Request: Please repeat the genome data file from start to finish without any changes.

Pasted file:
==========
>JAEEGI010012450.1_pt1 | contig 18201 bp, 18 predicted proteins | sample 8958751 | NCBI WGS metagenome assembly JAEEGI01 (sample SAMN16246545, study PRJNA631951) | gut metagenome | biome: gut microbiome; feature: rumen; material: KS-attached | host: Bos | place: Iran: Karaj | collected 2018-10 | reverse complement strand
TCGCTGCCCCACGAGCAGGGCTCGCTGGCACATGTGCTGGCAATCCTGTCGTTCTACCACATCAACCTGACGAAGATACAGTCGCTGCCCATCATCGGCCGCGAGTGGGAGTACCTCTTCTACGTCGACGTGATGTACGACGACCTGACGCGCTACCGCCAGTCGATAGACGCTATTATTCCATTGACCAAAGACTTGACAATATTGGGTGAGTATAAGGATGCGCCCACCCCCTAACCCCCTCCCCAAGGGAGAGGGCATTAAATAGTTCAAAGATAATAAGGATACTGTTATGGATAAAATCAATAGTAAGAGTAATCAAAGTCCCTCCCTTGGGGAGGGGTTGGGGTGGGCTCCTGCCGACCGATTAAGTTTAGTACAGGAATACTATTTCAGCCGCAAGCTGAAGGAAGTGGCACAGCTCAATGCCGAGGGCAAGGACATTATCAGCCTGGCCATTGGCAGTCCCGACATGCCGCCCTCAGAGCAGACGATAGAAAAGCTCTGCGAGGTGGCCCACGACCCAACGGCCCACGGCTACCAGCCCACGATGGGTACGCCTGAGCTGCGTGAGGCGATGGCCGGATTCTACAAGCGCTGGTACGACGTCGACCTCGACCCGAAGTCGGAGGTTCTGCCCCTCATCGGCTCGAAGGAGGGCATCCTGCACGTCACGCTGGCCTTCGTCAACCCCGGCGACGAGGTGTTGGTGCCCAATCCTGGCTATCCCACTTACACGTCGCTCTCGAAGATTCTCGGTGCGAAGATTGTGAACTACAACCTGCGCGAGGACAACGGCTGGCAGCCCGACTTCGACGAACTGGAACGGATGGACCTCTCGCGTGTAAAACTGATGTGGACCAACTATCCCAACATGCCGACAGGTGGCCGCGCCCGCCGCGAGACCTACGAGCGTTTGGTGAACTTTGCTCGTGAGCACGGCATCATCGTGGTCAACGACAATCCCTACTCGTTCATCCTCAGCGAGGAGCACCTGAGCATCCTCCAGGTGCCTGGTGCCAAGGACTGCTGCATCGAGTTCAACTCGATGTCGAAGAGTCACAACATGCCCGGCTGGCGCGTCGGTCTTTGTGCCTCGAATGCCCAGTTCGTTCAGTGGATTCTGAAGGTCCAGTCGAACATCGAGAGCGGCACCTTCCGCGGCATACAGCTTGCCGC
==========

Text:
>JAEEGI010012450.1_pt1 | contig 18201 bp, 18 predicted proteins | sample 8958751 | NCBI WGS metagenome assembly JAEEGI01 (sample SAMN16246545, study PRJNA631951) | gut metagenome | biome: gut microbiome; feature: rumen; material: KS-attached | host: Bos | place: Iran: Karaj | collected 2018-10 | reverse complement strand
TCGCTGCCCCACGAGCAGGGCTCGCTGGCACATGTGCTGGCAATCCTGTCGTTCTACCACATCAACCTGACGAAGATACAGTCGCTGCCCATCATCGGCCGCGAGTGGGAGTACCTCTTCTACGTCGACGTGATGTACGACGACCTGACGCGCTACCGCCAGTCGATAGACGCTATTATTCCATTGACCAAAGACTTGACAATATTGGGTGAGTATAAGGATGCGCCCACCCCCTAACCCCCTCCCCAAGGGAGAGGGCATTAAATAGTTCAAAGATAATAAGGATACTGTTATGGATAAAATCAATAGTAAGAGTAATCAAAGTCCCTCCCTTGGGGAGGGGTTGGGGTGGGCTCCTGCCGACCGATTAAGTTTAGTACAGGAATACTATTTCAGCCGCAAGCTGAAGGAAGTGGCACAGCTCAATGCCGAGGGCAAGGACATTATCAGCCTGGCCATTGGCAGTCCCGACATGCCGCCCTCAGAGCAGACGATAGAAAAGCTCTGCGAGGTGGCCCACGACCCAACGGCCCACGGCTACCAGCCCACGATGGGTACGCCTGAGCTGCGTGAGGCGATGGCCGGATTCTACAAGCGCTGGTACGACGTCGACCTCGACCCGAAGTCGGAGGTTCTGCCCCTCATCGGCTCGAAGGAGGGCATCCTGCACGTCACGCTGGCCTTCGTCAACCCCGGCGACGAGGTGTTGGTGCCCAATCCTGGCTATCCCACTTACACGTCGCTCTCGAAGATTCTCGGTGCGAAGATTGTGAACTACAACCTGCGCGAGGACAACGGCTGGCAGCCCGACTTCGACGAACTGGAACGGATGGACCTCTCGCGTGTAAAACTGATGTGGACCAACTATCCCAACATGCCGACAGGTGGCCGCGCCCGCCGCGAGACCTACGAGCGTTTGGTGAACTTTGCTCGTGAGCACGGCATCATCGTGGTCAACGACAATCCCTACTCGTTCATCCTCAGCGAGGAGCACCTGAGCATCCTCCAGGTGCCTGGTGCCAAGGACTGCTGCATCGAGTTCAACTCGATGTCGAAGAGTCACAACATGCCCGGCTGGCGCGTCGGTCTTTGTGCCTCGAATGCCCAGTTCGTTCAGTGGATTCTGAAGGTCCAGTCGAACATCGAGAGCGGCACCTTCCGCGGCATACAGCTTGCCGC